Health and Safety – Safe Practice and Safe Premises

Consent forms

It is essential that we have important information about all children and young people involved in any activities at the church, which is recorded on our consent forms. The first week someone attends workers must record their name, medical emergency information and a contact name and number. Then they must bring their completed form back with them. Similar details will be gathered for adults at risk.

Health and Safety

All activities for children, young people and adults at risk will comply with the Water Eaton Church Centre’s current health and safety policy.
Whenever possible, at all events involving food preparation, at least one worker will hold a valid Basic Food Hygiene Certificate.
Buildings being used for children’s and adult at risk groups will be properly maintained. A representative from the teams involved will take part in an annual health and safety review in order to consider all aspects of safety for everyone involved in using the premises.


It is the responsibility of all group leaders/responsible persons within the building to ensure the safety of themselves and those who are in their care. In addition, it is a legal requirement that all group leaders/responsible persons are familiar with the emergency procedures in the event of a fire.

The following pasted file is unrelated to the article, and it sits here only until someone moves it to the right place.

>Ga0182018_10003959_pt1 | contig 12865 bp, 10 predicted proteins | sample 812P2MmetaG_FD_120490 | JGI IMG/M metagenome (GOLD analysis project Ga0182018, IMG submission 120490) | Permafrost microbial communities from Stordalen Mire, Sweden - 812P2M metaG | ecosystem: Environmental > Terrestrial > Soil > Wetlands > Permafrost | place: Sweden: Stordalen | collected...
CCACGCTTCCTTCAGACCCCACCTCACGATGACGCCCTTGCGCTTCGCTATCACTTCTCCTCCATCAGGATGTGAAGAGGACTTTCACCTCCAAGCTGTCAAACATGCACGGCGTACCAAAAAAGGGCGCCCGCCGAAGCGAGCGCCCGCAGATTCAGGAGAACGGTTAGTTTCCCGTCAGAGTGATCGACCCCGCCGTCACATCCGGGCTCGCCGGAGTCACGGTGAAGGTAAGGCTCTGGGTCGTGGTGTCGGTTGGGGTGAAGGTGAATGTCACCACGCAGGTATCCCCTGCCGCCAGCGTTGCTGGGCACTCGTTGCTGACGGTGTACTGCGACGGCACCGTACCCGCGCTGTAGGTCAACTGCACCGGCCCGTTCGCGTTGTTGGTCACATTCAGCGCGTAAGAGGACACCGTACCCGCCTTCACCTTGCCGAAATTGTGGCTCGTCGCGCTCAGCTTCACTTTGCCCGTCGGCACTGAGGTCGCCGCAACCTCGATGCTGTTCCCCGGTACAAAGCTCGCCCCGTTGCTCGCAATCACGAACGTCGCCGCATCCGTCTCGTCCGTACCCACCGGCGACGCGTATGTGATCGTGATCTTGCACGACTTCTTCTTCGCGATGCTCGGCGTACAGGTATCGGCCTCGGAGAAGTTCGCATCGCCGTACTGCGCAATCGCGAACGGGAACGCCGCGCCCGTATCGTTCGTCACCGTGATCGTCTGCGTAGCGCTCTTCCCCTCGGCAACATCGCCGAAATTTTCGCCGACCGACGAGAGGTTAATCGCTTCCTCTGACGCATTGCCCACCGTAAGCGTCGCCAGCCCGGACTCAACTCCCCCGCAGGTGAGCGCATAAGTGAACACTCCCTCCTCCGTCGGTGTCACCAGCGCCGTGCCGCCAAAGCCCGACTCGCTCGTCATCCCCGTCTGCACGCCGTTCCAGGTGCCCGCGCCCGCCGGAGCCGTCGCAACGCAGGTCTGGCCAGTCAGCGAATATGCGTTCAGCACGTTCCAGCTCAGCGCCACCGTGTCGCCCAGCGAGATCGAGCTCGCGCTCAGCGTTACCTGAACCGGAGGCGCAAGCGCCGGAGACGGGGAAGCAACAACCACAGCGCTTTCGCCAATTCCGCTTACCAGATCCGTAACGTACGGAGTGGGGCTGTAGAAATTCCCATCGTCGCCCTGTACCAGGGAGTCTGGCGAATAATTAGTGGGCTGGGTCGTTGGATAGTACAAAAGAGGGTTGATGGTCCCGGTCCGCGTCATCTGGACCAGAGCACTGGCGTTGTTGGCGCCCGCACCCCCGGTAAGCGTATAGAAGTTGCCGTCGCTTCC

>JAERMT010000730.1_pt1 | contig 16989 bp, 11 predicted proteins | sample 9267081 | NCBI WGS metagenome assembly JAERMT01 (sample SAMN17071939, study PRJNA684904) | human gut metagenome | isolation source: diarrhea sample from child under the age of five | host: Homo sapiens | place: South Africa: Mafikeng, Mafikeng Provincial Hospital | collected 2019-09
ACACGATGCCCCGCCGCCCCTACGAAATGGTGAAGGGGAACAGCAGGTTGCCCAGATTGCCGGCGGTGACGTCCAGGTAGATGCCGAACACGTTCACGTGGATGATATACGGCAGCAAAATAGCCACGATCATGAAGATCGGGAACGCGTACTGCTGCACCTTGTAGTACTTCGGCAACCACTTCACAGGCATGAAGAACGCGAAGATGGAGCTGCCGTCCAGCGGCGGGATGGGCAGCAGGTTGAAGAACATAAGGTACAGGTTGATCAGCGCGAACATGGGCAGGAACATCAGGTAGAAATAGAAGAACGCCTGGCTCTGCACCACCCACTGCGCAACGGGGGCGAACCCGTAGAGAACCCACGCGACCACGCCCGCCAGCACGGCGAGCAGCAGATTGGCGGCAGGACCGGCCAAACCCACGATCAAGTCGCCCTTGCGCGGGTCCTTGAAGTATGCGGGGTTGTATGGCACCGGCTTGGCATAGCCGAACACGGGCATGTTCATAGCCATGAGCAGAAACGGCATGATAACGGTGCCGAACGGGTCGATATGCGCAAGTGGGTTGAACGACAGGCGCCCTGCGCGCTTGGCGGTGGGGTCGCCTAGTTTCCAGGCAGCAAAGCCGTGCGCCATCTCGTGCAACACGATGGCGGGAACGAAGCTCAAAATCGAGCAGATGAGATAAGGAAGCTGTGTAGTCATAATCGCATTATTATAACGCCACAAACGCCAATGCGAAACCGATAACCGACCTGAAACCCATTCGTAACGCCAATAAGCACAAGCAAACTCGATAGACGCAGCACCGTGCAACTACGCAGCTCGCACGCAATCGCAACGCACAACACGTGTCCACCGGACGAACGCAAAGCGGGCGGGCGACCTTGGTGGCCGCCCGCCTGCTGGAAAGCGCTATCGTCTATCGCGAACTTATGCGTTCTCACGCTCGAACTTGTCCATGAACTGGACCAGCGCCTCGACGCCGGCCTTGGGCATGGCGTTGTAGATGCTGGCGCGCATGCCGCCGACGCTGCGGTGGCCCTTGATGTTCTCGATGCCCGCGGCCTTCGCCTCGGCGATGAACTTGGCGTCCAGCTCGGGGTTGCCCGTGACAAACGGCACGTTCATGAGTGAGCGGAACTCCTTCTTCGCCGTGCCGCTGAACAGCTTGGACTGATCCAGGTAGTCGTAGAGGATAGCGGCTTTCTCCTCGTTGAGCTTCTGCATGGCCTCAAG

First Aid

We have two first aid kits (one in the Kitchen, one in the General Office) as well as an accident book, which must be completed in the event of any accidents, injuries, or incidents. A nominated individual will ensure that the contents of the first aid kits are checked on a regular basis. Completed accident forms should be passed on to the nominated individual.

Supervision of Groups

The person responsible for a group/activity must ensure all participants have left the premises before locking up.

Food Hygiene

The Food Hygiene (England) Regulations 2013 state that anyone who handles food or whose actions could affect its safety must comply with the regulations. It therefore follows that those with responsibility for food should be aware of basic food hygiene and safety (preparation, handling and storage, disposal of waste, etc.).

Risk Assessment

Before undertaking any activity with children or adults at risk, the leader will ensure that a risk assessment is carried out. It is advisable to appoint someone specifically for this task.


Residential activity organisers will check that there is adequate insurance cover for any activities planned. If the trip is at a centre it is also important to establish that there is appropriate public liability insurance in place.